The influence of crab burrows on sediment salinity in a Rhizophora-dominated mangrove forest in North Brazil during the dry season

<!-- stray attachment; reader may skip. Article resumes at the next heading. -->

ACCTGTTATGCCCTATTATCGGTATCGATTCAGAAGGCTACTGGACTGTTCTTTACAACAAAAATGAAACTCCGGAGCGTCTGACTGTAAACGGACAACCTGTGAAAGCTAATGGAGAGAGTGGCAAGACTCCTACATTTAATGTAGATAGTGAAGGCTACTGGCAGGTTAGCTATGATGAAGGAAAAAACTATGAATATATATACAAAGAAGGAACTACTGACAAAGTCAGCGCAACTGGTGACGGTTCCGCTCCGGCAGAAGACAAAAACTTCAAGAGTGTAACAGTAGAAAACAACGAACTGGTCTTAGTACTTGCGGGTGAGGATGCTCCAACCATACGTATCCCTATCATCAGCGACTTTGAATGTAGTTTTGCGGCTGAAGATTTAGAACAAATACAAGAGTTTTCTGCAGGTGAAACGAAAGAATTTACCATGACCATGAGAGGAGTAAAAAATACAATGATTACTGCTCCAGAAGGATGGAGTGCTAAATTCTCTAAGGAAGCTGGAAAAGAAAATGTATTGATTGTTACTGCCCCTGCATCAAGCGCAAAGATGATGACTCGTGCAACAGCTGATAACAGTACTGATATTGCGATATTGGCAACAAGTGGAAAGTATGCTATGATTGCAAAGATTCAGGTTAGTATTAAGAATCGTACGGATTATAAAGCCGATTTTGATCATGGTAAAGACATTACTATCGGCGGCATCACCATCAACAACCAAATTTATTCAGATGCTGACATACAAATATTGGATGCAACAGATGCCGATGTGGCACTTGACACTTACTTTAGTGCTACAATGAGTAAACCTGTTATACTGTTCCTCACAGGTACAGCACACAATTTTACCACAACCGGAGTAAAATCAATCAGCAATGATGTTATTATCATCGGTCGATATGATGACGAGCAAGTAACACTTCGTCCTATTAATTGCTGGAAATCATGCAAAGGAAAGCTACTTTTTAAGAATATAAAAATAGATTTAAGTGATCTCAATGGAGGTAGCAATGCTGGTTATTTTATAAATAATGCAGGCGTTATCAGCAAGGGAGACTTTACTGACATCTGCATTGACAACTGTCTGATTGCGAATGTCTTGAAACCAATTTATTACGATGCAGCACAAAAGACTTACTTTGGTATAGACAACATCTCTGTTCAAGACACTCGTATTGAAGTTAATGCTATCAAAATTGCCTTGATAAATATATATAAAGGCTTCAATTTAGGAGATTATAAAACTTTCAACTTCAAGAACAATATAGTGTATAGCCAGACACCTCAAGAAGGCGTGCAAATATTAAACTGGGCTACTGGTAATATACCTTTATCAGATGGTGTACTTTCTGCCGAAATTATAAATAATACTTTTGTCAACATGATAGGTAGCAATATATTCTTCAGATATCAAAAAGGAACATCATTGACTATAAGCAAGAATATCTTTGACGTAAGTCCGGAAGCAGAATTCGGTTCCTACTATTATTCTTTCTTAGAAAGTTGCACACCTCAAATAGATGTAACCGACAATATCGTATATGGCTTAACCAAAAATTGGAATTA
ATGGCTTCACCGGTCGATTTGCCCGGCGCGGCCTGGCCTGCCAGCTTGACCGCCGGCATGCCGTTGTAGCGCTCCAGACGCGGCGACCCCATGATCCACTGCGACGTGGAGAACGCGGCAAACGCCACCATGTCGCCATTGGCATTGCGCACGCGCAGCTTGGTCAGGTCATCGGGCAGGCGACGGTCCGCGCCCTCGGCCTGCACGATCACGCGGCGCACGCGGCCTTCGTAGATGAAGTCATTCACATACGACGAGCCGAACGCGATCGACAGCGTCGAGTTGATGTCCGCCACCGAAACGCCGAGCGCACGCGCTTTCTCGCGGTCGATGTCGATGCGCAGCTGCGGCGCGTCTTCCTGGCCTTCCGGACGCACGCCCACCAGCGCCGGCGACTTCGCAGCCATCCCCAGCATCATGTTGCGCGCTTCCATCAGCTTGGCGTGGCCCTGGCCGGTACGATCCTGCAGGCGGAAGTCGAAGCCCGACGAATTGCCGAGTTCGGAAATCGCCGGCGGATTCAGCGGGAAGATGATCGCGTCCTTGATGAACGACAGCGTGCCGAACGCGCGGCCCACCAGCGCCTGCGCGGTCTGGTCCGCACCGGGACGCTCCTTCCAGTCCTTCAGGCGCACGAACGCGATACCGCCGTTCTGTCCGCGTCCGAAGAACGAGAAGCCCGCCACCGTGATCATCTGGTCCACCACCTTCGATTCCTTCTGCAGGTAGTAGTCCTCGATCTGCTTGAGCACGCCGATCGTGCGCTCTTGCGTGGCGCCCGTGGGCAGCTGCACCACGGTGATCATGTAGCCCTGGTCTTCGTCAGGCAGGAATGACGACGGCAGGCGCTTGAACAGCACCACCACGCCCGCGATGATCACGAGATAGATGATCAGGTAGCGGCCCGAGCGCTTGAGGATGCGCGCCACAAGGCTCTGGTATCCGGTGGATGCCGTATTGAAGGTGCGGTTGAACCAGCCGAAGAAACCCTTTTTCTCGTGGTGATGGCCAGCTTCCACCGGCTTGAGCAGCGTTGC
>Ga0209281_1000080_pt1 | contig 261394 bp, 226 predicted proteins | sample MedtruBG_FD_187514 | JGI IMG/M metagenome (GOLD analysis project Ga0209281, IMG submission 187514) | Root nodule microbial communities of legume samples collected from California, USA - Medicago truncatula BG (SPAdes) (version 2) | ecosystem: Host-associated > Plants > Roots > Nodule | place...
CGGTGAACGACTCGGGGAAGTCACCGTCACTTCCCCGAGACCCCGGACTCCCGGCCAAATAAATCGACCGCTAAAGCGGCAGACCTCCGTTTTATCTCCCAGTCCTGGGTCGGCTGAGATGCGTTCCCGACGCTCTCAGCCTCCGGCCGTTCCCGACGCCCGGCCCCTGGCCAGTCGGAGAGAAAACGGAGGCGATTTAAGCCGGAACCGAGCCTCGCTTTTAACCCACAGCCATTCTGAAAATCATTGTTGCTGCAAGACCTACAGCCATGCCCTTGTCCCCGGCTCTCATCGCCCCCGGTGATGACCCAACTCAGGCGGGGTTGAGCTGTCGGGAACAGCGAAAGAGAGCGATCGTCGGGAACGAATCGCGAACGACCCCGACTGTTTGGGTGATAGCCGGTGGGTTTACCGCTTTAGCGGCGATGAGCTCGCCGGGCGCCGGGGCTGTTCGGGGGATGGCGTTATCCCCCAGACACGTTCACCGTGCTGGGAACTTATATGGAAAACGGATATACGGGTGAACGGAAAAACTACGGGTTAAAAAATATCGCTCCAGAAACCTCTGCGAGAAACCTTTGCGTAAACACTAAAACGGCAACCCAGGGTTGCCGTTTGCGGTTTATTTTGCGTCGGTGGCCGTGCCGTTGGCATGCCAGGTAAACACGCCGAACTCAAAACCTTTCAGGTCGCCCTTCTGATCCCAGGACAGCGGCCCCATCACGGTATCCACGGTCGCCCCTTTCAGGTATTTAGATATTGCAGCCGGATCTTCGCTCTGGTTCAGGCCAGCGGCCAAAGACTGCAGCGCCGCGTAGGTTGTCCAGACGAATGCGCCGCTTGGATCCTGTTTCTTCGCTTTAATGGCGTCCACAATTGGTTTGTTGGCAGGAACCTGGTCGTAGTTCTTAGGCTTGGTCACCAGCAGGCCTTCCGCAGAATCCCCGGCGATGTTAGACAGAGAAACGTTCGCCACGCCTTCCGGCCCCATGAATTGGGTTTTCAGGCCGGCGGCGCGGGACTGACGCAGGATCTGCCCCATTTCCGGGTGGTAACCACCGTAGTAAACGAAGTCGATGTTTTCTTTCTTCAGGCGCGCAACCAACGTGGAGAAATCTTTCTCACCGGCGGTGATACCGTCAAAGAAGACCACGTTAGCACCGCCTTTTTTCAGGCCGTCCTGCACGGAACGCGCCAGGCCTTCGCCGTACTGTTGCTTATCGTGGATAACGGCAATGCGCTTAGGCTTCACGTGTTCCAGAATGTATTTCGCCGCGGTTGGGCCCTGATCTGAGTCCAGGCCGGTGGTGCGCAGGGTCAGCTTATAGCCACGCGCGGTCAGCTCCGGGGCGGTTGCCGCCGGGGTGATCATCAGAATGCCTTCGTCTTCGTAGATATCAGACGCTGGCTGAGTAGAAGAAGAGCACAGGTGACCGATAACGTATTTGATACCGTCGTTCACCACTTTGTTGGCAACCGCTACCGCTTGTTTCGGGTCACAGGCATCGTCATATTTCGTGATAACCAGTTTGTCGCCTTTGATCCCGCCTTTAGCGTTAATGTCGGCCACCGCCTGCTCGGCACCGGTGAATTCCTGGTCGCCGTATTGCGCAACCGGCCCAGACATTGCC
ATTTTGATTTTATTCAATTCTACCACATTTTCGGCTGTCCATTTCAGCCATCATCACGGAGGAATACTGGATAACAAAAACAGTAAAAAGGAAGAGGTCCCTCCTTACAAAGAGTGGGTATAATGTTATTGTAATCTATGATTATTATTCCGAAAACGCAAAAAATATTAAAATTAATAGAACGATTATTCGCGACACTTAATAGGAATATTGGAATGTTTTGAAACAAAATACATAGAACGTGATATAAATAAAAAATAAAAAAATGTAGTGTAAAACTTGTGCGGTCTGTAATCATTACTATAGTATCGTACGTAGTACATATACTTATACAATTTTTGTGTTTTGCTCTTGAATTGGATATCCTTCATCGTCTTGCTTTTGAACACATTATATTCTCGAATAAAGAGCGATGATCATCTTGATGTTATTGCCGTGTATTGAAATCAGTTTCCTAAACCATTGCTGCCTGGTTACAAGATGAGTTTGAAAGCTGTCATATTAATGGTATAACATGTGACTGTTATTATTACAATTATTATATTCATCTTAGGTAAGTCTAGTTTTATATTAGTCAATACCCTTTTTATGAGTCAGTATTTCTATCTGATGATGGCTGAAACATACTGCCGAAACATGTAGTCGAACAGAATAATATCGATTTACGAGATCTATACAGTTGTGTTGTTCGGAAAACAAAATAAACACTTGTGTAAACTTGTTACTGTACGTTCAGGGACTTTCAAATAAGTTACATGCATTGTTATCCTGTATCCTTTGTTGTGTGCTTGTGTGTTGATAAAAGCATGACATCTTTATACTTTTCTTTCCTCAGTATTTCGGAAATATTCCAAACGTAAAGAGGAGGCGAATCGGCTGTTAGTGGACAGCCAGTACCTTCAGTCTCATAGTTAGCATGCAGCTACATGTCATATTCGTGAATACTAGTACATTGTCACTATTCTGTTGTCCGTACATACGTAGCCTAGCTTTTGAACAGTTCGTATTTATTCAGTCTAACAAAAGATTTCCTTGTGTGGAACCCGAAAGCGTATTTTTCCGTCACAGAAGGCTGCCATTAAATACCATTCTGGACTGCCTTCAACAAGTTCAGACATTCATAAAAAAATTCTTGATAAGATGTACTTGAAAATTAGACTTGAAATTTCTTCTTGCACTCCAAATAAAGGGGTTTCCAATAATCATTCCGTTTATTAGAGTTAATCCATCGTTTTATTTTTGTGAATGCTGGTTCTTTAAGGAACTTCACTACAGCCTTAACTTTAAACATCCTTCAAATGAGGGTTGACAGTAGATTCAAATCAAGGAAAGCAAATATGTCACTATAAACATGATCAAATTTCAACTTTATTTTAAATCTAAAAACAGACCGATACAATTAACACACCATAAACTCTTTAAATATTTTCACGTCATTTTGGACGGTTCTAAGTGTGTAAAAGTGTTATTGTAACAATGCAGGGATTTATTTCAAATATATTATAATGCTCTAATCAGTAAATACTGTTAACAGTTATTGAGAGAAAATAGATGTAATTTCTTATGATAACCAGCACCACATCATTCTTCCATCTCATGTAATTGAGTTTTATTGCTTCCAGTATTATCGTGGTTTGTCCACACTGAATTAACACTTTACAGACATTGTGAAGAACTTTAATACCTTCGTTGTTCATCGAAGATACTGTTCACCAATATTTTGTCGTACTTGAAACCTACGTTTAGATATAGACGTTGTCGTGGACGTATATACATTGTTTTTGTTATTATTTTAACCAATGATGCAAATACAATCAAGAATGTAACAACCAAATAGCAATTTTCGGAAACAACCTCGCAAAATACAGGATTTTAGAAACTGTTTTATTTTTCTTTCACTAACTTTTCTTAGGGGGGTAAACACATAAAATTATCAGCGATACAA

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Many ecological processes are influenced by salinity. Burrowing crabs, abundant fauna of mangrove forests around the world, can facilitate sediment water fluxes, which may decrease the salinity in mangrove sediments. We investigated whether and how crab burrow density and secondary fine root biomass interact to drive sediment salinity during the dry season in a northern Brazilian mangrove forest. Areas with high density of Rhizophora mangle prop roots and areas free of such roots were compared. We found no correlation between burrow density and sediment salinity in areas with dense prop and fine roots, while crab density correlated negatively with sediment salinity in areas without prop roots, where fine root density was low. Hence, the strength of sediment desalination effects of crabs seems to be context dependent, and high root density of a salt-excluding mangrove species (R. mangle) seems to counteract the crabs’ effect. Our results complement those of a former study conducted in the same area during the rainy season, highlighting that the findings are independent from seasonality and should be considered when evaluating the overall ecological effects of crabs in mangrove ecosystems.